Big data is not about buying more big iron
When someone says big data, what do you think of?
Do you think of mainframes? Data warehouses? Do you think of Oracle Grids, Exadata, or Teradata clusters?
Perhaps you think of Hadoop, MongoDB, Cassandra, or CouchDB? Or maybe it's any NoSQL database?
Or perhaps you think it's just a giant mass of data in one place?
If you read press articles on big data, then it's all of these things. It's my belief that no good definition of big data exists today. In fact, the term is so overused, and I think intentionally so, that it's almost meaningless. I want to address that problem here.
And I'll state up front that the big data phenomena is not because people are buying more big iron.
During the past year, I've spent an inordinate amount of time researching security in and around big data clusters. It has been a challenge; each time I think I have a handle on one aspect of what constitutes big data, I find an exception that breaks the conceptual model I've created. Every time I think I've quantified a specific attribute or feature, I find another variation of NoSQL that's an exception to the rule. It was even a struggle to just define what big data actually is, with definitions from Wikipedia and other sources missing several essential ingredients: In fact, the definition section of the Wikipedia entry on big data does not really offer a definition at all. All in all, this is one of the most difficult, and interesting, research projects I've been involved with.
I want to share some of the results of that research here because I think it will be helpful in understanding why securing big data is difficult, and how the challenge is not the same as relational platforms many of you are familiar with. In a future post, I'll discuss some of the fundamental differences in how big data systems are deployed and managed from a security perspective, but before I can talk about how to secure "it," I need to define what "it" is.
Yes, big data is about lots of data, of differing types, coming in at velocities that cripple most traditional database systems. But there are other essential characteristics besides size and the need for fast insertion, such as the ability to elastically scale as the data set grows. It's about distributed, parallel processing to tackle massive analysis tasks. It's about data redundancy to provide failure resistant operation, which is critical when computing environments span so many systems that hardware failures are to be expected during the course of operation.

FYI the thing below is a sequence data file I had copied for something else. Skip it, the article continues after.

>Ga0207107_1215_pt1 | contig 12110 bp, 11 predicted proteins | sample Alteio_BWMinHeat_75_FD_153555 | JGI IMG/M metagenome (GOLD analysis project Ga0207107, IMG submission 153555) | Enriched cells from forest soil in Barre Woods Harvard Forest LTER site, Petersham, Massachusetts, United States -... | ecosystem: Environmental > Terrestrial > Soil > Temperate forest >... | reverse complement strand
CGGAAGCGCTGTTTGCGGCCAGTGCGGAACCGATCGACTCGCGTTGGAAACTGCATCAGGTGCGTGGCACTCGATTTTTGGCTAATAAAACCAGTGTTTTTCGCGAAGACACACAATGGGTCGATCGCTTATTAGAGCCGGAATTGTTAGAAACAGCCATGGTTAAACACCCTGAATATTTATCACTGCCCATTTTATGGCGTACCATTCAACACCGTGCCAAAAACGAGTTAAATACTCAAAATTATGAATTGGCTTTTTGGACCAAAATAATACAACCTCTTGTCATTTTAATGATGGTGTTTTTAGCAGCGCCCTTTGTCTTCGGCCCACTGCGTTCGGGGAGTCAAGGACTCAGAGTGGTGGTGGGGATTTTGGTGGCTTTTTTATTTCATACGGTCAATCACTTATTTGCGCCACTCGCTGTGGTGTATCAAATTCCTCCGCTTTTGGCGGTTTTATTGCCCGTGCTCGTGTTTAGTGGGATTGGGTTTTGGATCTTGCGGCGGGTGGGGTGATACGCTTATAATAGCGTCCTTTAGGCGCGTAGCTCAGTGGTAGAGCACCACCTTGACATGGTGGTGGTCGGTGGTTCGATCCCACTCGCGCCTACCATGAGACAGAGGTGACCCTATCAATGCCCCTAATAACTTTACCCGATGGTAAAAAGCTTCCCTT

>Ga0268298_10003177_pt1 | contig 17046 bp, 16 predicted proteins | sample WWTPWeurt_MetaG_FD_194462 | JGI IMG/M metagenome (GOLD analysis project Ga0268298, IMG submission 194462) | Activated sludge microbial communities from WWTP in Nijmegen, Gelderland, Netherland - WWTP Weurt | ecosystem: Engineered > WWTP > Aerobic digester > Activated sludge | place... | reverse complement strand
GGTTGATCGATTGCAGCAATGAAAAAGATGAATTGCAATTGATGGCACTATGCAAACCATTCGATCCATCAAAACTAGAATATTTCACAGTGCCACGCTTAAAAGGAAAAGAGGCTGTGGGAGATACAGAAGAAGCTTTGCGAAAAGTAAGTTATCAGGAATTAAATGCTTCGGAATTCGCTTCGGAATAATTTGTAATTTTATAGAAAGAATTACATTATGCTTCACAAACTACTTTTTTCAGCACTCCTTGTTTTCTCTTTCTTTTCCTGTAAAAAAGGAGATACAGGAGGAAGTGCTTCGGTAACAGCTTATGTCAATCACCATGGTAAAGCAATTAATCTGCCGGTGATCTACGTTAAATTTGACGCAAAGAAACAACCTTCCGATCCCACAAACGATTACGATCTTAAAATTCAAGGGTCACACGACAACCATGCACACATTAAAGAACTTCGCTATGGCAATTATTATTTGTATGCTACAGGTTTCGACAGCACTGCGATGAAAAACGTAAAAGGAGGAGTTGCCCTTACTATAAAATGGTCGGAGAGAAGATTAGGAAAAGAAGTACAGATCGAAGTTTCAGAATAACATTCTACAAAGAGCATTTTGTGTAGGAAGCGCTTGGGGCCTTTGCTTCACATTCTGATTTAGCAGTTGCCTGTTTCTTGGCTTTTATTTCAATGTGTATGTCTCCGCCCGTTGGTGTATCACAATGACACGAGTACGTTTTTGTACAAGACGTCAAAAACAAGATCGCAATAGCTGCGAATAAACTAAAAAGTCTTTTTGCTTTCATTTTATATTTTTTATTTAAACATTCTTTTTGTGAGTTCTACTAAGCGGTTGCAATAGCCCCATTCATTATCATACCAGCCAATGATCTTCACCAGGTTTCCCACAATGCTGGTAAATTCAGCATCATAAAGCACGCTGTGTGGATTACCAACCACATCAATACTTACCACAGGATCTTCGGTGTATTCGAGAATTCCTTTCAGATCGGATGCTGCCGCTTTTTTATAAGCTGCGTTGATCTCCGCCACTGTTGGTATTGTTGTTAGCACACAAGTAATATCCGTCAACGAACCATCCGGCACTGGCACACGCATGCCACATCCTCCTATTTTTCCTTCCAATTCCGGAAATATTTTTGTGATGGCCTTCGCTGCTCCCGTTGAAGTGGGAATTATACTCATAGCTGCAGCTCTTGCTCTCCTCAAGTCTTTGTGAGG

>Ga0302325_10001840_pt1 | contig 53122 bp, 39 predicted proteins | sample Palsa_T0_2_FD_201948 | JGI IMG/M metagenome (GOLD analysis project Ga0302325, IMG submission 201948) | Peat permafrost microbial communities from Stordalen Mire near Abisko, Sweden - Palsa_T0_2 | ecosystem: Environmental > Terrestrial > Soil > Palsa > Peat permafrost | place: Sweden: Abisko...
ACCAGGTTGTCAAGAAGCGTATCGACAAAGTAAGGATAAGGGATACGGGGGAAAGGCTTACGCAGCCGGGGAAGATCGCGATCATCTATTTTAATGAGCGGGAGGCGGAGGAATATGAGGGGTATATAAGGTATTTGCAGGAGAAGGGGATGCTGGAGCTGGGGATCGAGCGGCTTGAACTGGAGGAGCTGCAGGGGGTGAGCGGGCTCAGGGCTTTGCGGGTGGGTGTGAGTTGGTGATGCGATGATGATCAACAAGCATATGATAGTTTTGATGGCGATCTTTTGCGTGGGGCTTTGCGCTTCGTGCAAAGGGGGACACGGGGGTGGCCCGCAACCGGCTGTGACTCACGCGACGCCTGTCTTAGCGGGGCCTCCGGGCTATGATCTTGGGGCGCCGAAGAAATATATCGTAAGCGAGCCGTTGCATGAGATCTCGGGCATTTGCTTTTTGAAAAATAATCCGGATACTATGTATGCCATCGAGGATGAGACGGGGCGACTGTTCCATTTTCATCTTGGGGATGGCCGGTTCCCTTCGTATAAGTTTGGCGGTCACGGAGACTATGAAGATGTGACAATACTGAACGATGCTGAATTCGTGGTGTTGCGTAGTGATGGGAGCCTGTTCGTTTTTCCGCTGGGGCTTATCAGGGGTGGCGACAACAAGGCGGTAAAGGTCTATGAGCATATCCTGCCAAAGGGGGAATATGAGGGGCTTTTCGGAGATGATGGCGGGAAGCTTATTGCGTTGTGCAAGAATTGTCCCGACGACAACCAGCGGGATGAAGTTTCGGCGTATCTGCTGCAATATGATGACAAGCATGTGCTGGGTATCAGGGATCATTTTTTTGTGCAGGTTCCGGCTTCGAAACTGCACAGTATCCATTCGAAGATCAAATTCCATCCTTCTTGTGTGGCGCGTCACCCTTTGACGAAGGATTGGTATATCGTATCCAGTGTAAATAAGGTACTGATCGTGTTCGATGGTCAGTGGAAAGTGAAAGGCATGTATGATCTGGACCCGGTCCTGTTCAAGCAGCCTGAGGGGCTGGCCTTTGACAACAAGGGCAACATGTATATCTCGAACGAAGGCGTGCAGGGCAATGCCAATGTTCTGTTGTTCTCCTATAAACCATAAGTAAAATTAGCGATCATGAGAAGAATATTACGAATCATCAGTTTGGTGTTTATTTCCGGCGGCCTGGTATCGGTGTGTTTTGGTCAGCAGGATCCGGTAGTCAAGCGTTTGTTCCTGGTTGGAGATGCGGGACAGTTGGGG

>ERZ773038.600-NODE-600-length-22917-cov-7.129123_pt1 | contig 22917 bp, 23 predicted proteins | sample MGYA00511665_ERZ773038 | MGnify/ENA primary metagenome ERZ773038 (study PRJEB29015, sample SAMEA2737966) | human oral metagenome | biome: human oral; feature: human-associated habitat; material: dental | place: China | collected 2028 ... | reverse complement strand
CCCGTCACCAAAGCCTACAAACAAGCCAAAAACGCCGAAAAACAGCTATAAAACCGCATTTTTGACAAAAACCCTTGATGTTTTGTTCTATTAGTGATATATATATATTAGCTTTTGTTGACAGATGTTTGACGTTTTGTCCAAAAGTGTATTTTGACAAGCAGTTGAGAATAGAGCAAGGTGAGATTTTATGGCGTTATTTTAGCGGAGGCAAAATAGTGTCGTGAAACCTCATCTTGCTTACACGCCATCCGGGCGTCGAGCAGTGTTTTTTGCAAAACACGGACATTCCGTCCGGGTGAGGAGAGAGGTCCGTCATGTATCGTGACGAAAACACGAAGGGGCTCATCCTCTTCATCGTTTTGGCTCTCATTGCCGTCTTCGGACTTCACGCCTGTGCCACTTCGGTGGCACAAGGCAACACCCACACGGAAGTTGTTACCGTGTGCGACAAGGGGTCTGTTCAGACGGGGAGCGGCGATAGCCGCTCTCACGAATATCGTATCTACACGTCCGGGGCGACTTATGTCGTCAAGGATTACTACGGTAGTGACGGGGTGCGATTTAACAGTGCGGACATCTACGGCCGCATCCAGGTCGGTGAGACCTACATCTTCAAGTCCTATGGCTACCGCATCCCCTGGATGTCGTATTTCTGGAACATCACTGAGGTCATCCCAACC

And just as importantly, these systems are hardware-agnostic, accessible from complexity standpoint, extensible, and relatively inexpensive. These characteristics define big data systems.
The poster child for big data is Hadoop, which is a framework that at its core provides data management and query (map-reduce) services across (potentially) thousands of servers. Everything about big data clusters is designed to address storage and processing of multiple terabytes of data across as many systems as needed, in an elastic, expansive way. In fact, these clusters are so large that the prospect or failure increases to the point where it's probable a node will fail. Without elasticity, resiliency, and potential to process requests in more than one location, that makes big data different than the databases that have come before it.
But the reason why big data is a major trend is because of the convergence of three things: huge amounts of data with cheap computing resources and free (or nearly free) analytic tools. Enterprises and midmarket firms are all embracing big data not because they can suddenly afford to invest millions of dollars in data warehouse systems, MPPs, mainframes, or giant systems in-a-box. It's because they can now afford data analysis on massive data sets without spending much money up front. Cheap, commodity, or cloud computing resources with free and easy data management systems like Hadoop make it possible.
If you need to understand what big data is, then consider the characteristics outlined above. They should help you differentiate traditional systems from big data.
Adrian Lane is an analyst/CTO with Securosis LLC, an independent security consulting practice. Special to Dark Reading.
Adrian Lane is a Security Strategist and brings over 25 years of industry experience to the Securosis team, much of it at the executive level. Adrian specializes in database security, data security, and secure software development. With experience at Ingres, Oracle, and ... View Full Bio